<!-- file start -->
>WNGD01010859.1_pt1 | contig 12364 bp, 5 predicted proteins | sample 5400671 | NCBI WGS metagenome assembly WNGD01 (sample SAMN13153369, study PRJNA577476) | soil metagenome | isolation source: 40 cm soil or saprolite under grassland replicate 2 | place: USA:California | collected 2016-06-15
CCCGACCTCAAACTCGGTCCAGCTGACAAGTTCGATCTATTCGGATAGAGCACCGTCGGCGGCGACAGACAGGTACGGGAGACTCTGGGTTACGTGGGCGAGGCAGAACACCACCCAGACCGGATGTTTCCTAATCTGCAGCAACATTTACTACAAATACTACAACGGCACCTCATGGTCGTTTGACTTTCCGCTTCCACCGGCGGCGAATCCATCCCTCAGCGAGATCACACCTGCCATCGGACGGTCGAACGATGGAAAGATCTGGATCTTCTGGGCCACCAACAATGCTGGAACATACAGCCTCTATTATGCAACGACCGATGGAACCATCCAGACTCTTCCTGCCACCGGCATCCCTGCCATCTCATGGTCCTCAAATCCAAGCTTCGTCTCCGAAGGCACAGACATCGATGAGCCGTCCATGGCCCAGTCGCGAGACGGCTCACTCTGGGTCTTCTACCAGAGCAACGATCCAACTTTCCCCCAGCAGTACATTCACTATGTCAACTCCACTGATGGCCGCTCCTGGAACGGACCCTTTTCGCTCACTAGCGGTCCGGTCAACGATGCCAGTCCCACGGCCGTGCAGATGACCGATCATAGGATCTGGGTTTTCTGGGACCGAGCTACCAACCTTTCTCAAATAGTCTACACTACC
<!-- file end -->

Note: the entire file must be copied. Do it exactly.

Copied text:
>WNGD01010859.1_pt1 | contig 12364 bp, 5 predicted proteins | sample 5400671 | NCBI WGS metagenome assembly WNGD01 (sample SAMN13153369, study PRJNA577476) | soil metagenome | isolation source: 40 cm soil or saprolite under grassland replicate 2 | place: USA:California | collected 2016-06-15
CCCGACCTCAAACTCGGTCCAGCTGACAAGTTCGATCTATTCGGATAGAGCACCGTCGGCGGCGACAGACAGGTACGGGAGACTCTGGGTTACGTGGGCGAGGCAGAACACCACCCAGACCGGATGTTTCCTAATCTGCAGCAACATTTACTACAAATACTACAACGGCACCTCATGGTCGTTTGACTTTCCGCTTCCACCGGCGGCGAATCCATCCCTCAGCGAGATCACACCTGCCATCGGACGGTCGAACGATGGAAAGATCTGGATCTTCTGGGCCACCAACAATGCTGGAACATACAGCCTCTATTATGCAACGACCGATGGAACCATCCAGACTCTTCCTGCCACCGGCATCCCTGCCATCTCATGGTCCTCAAATCCAAGCTTCGTCTCCGAAGGCACAGACATCGATGAGCCGTCCATGGCCCAGTCGCGAGACGGCTCACTCTGGGTCTTCTACCAGAGCAACGATCCAACTTTCCCCCAGCAGTACATTCACTATGTCAACTCCACTGATGGCCGCTCCTGGAACGGACCCTTTTCGCTCACTAGCGGTCCGGTCAACGATGCCAGTCCCACGGCCGTGCAGATGACCGATCATAGGATCTGGGTTTTCTGGGACCGAGCTACCAACCTTTCTCAAATAGTCTACACTACC